- Biennale 2023
- from 24.05.2023
- to 19.11.2023
- Jean-Michel Géridan
- exhibition design
- Kévin Cadinot
- Le Signe
- Free of charge
- ouvert à toutes et tous
Procès d’intention shows a set of artistic proposals in the field of graphic design consciously meant to be experimental and dissonant. They cross red lines – propriety, order and statistics. They are a kind of exploration, archaeology, revelation, politics, sociqal partisanship and research and development.
The definition of a “procès d’intention” is an attempt to pass judgement on someone on the basis of their alleged intentions rather than facts, a form of sophistry meant to discredit arguments rather than consider them. As a form of argumentation, it is illegitimate because it is based on nothing but unverifiable assertions and suspicions.
The exhibition Procès d’intention is about new tools, new methods of producing images, new media. The graphic designers whose work we are presenting are not trying to impose anything. They want to demonstrate that other stories can be told, other contexts can be built. The corpus is articulated around three suspicions commonly spread about contemporary graphic design. They relate to the continuity within the history of art, to tools, materials and uses that break with tradition, and finally to the question of elitism.
The first suspicion in this case is the fear that art history and its well-ordered continuity might be deconstructed. Yet many people have pointed out that art history cannot be understood from a linear point of view.
The construction of art history is mainly ordered by criteria aimed at preventing an imagined “decline”, in the sense of the decline of a civilization, or, in other words, a fear of racial contamination and feminisation. How could the history of graphic design, let alone its historicization, be constructed differently? Martha Scotford’s “Neat history vs Messy History” perceptively analyses the mechanisms of power, capitalism and patriarchy that enable the art-historical erasure of artistic productions considered minor, and above all, of those who made them. Vanina Pinter’s book L’affiche a-t-elle un genre? (Do Posters Have Gender?) gives an overview of this problematic from the Belle Époque through today, revealing how “public criers” can utter the unthinkable and, “challenging accepted gender norms”, produce gender trouble.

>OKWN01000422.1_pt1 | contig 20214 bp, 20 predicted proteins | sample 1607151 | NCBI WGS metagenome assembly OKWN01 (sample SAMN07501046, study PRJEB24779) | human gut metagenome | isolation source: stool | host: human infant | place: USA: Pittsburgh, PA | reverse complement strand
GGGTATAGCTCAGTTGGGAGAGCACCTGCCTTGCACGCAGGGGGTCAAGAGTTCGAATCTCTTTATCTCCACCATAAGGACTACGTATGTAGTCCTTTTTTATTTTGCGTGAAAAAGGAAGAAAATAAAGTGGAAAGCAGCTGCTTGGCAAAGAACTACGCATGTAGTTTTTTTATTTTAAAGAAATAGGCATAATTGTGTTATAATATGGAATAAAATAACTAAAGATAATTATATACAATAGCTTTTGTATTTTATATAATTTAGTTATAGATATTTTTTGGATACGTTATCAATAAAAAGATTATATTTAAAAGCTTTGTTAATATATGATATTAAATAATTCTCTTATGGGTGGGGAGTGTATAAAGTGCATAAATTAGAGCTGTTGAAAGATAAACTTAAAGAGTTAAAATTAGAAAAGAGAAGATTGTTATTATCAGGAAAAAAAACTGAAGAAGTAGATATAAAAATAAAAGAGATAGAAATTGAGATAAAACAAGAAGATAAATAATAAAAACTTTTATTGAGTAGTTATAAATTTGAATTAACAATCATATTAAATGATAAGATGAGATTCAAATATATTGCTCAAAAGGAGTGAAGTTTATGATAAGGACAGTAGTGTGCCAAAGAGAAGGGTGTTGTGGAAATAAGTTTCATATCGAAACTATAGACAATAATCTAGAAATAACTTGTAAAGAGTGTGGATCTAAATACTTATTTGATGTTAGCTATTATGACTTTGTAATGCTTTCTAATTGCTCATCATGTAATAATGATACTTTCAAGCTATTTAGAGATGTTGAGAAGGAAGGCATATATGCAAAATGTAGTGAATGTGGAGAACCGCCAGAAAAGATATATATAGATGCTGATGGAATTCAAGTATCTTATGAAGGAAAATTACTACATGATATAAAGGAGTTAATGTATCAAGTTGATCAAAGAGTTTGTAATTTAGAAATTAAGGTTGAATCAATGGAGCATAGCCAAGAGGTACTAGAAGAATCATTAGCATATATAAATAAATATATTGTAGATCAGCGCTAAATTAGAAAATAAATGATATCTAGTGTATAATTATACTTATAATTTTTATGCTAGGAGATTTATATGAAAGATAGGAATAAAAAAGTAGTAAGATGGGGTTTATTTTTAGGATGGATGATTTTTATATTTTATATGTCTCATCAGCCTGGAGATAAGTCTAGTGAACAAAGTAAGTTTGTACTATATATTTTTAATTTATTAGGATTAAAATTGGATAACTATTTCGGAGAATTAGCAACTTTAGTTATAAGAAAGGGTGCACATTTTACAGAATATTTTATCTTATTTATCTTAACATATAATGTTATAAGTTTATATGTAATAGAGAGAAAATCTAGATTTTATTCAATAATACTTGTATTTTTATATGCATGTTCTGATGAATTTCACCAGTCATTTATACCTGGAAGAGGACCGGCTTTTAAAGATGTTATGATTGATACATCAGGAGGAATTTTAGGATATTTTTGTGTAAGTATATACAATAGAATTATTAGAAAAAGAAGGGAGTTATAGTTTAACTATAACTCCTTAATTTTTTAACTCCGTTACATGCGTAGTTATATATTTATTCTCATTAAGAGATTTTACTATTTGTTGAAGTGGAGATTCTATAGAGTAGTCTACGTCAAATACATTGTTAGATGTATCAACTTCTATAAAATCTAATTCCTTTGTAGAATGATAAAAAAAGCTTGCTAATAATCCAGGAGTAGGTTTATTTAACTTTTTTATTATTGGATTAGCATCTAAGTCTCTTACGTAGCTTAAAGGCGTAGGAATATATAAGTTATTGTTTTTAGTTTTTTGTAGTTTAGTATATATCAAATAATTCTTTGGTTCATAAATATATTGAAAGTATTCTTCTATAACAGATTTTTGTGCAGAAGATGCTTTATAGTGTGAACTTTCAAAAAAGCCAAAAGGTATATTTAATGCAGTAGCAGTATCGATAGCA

The second suspicion is that some people are seeking to denature the essence of an art, whether through their subjects or its treatment, or their use of highly untraditional materials. The current debate about artificial intelligence (AI), like the emergence of NFT transactions, are symptomatic of such transformations, and reiterations of previous crises brought about by the transformation of art media, such as the introduction of oil in tubes for painting, the emergence of photography and the talkies, and of course the artistic use of computer programming. One example of this is the art world’s reticence to accept the poetic power of Vera Molnar’s algorithmic pieces. In another example, commentaries written in the guest book of Manfred Mohr’s show Une esthétique programmée (Programmed Aesthetics) at the Musée d’art moderne de Paris are testament to some people’s inability to believe that a programmed device can yield real art.
The last suspicion at work here is that of elitism. The cultural world has certainly had its share of violence in various forms, both among its own ranks and in relation to the world at large. The accusation of elitism is one of the most recurrent but also one of the most hypocritical attacks on culture. This “elitism” is actually expertise, and one that we want to share as broadly as possible.
There is an attempt to discredit the work of graphic designers by calling their pieces “unreadable”, or rather understandable only to fellow fanatics and snowflakes, a handful of handicapped people, ineffectual intellectuals, LGBTQIA+ persons, “anti-French” leftists, feminists, Care Bears, minorities, trade unionists and kids who don’t yet even know how to hold a pencil but already think they could do better. As far as we are concerned, this medium, these posters deemed so obscure, are really, taken as a whole, quite accessible to a great many people, especially those who don’t take offense at the first sign of critical thinking.
With Suzy Chan Diane Boivin Karl Nawrot Olivier Lebrun E+K, Elise Gay et Kévin Donnot Ines Cox Jean-Noël Lafargue Guillaume Roux(coucou) Superscript2 Julien Gachadoat